Objections to a graduate tax

20 September 2010

Commenting on the idea of a graduate tax to fund universities, Dr Wendy Piatt, Director General of the Russell Group, said: 

“In the second submission that the Russell Group made to Lord Browne’s review, we showed why the present system of income-contingent graduate contributions includes the best features of a graduate tax while avoiding the many downsides.  At present there is no upfront payment for students when they enter university.  Graduates only begin to make repayments when their earnings reach £15,000 pa and even then they contribute a fixed proportion of their income (9% of income above £15,000).  Repayments end when the loan is paid off.   If, for whatever reason, the graduate is unable to start making repayments within a 25 year term, the loan is written off.

“All the disadvantages of a graduate tax that we outlined in our evidence explain why no other country has yet implemented this system of graduate repayments.   There are other issues to consider too, for instance it can be problematic even to define what is meant by ‘a graduate’ (which qualifications lead to ‘a graduate’?).”

The points below are extracted from the Russell Group's second submission to the Browne review.

Graduate contributions: Why a general ‘tax’ is the wrong option

Some commentators have argued that a graduate ‘tax’ is a fairer means of facilitating graduate contributions to higher education than ‘fees’ and ‘loans’. Yet there are important reasons why this kind of taxation is unfair, unsustainable and probably counter-productive:

1. No clear benefit to students

The current system in England of fixed contributions supported by income-contingent repayments is similar to a graduate tax, but one which is capped at a fixed price.  It therefore has all the key benefits of a graduate tax – that students are not required to pay anything up-front, and their contribution is linked to their earnings as graduates, without the significant disadvantages discussed below.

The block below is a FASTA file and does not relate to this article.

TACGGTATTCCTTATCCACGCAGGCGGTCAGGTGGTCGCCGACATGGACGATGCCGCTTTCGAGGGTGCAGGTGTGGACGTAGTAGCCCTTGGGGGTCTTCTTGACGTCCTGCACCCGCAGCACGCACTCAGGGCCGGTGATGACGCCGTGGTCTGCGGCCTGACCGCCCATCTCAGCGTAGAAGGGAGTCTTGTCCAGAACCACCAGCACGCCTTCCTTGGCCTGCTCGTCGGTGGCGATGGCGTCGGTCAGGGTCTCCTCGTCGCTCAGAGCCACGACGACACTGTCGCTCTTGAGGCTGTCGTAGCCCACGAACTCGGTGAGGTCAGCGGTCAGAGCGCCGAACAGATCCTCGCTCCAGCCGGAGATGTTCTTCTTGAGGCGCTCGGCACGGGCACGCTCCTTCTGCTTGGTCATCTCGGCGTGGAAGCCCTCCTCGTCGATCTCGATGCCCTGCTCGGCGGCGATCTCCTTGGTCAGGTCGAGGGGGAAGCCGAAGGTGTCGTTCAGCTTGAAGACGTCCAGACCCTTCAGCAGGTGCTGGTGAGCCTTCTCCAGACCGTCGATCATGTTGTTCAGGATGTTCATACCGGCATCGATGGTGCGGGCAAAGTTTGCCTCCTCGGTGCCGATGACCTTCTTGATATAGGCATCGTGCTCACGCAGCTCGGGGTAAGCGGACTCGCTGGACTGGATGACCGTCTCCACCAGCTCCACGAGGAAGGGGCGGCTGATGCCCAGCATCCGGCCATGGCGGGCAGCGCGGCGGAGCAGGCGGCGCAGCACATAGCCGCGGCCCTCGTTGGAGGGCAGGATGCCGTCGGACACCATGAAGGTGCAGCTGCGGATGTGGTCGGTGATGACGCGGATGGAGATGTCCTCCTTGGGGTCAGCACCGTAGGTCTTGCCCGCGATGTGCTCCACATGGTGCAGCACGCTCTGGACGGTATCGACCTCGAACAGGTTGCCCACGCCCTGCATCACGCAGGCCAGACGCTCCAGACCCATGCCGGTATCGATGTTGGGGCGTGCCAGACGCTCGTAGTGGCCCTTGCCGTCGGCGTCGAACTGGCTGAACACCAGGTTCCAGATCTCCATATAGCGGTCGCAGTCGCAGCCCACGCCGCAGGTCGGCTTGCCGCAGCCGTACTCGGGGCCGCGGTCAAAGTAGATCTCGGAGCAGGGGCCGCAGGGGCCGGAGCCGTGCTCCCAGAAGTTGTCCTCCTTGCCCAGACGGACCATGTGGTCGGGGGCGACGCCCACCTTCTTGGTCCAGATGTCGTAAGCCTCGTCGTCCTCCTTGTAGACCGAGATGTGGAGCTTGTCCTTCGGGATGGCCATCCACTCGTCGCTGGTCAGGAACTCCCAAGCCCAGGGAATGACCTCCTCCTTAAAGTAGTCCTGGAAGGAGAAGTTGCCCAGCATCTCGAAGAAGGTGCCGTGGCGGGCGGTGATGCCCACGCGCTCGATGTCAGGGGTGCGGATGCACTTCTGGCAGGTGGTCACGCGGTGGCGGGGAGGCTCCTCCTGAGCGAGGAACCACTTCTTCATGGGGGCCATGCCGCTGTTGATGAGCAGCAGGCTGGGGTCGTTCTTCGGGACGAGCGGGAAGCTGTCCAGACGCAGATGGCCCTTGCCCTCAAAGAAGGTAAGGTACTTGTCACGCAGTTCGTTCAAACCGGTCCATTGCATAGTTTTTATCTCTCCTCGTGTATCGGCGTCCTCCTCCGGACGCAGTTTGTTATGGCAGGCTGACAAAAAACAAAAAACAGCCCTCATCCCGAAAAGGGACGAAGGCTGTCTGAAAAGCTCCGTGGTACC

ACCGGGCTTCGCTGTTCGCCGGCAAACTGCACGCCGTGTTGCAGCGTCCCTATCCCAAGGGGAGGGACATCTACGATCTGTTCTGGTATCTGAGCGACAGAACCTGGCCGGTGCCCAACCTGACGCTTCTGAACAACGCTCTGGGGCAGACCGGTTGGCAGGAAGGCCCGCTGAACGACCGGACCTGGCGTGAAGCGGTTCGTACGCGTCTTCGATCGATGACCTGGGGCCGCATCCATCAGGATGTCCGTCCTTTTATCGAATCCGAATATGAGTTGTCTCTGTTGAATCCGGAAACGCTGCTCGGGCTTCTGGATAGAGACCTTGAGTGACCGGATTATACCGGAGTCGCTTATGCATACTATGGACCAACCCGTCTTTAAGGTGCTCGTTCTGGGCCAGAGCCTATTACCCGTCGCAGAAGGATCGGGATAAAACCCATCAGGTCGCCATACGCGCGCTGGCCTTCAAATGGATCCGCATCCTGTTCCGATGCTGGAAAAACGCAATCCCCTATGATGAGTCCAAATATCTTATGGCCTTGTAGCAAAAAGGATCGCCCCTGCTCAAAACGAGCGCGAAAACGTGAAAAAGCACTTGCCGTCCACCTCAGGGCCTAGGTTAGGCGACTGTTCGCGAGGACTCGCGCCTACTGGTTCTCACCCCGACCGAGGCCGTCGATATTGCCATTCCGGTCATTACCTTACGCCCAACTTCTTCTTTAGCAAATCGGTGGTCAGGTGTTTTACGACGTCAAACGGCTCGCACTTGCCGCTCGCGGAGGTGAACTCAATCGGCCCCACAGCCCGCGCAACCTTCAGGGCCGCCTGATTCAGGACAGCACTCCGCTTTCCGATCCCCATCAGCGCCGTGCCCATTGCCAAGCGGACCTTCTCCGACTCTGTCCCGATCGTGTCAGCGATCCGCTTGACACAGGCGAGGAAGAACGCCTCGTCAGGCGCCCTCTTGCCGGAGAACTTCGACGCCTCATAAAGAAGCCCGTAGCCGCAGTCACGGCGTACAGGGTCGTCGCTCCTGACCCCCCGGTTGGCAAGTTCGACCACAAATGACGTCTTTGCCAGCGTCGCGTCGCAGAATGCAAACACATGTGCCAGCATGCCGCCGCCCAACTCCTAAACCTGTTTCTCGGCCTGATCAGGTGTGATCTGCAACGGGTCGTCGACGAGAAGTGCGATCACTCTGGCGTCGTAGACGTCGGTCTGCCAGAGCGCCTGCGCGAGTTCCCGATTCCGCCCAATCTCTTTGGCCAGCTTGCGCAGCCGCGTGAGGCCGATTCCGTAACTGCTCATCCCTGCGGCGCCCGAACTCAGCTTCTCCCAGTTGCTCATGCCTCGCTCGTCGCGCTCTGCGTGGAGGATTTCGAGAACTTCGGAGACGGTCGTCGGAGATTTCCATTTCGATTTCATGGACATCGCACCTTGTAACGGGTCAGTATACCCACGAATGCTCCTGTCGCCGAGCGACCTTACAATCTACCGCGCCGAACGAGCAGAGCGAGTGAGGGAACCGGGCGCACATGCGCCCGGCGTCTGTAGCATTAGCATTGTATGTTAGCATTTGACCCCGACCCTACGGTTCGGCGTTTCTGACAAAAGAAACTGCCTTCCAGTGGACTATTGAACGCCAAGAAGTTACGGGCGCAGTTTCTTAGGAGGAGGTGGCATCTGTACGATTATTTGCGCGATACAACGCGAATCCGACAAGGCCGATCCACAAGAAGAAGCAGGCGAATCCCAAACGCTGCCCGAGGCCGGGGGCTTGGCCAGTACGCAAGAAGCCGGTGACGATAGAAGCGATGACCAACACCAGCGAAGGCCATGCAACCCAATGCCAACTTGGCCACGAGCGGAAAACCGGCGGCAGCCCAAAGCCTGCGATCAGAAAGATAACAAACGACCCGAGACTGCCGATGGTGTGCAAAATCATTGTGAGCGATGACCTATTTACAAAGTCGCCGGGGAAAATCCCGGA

2. Counterproductive - Avoidance behaviour

Taxation or finance schemes which attempt to extract significantly higher contributions from middle and high earners can easily become counter-productive and result in lower overall revenue.

The prospect of incurring a punitive tax liability would undoubtedly create incentives for those who anticipated higher earnings to avoid paying the tax. This may introduce perverse incentives for the most talented students to seek an education outside of England, and for best graduates from English universities, both home and EU, to move abroad and deprive the UK of vital skills and knowledge. Even without moving overseas, many graduates who expect to become higher earners would seek to pay their tuition up-front. The Government would then face a choice between compelling all graduates to pay the tax, or risk losing many future high earners, in which case graduates unable to pay up-front would likely face even higher tax burdens. In both scenarios, poorer students, with more limited choices, would be the least able to avoid the graduate tax liability.  Those likely to pay the most overall would be students from low income families, who lack the resources to pay fees upfront but who nevertheless, go on to become very high earners.  This would not be supportive of social mobility.

3. Counterproductive - Loss of charitable contributions

The NUS proposes that a graduate tax should be levied for 20 years post-graduation. It is likely that the ongoing expense of a graduate tax would greatly reduce the inclination of graduates, especially high-earning ones, to give voluntarily to their former university. In recent years this has become a growing and more important source of income for universities. 

4. Breaking the link between price and quality

In contrast to the competition generated by fixed prices which could be set by universities, a graduate tax would provide little incentive or adequate resource for universities to drive up quality. By moving to a central allocation of resources under state control, it would undermine university autonomy, restricting their ability to invest in the teaching and learning experience in a manner responsive to the needs and wishes of their students. Furthermore, although graduates would make different contributions according to their earnings, this entails a somewhat simplistic approach to pricing the different benefits which graduates secure from their education, which fails to take into account the overall undergraduate experience or overall experience in later life. It therefore perpetuates much of the unfairness of applying the same price to very different modes of education.

5. Hypothecating tax revenues

There are very few examples of the UK Government ring-fencing future tax revenues for a specific purpose. It is far from clear whether graduate tax revenues could be ring-fenced for investment in higher education. Higher education institutions and future students would be taking a risk that future political leaders would remain committed to higher education. 2.

6. High up-front cost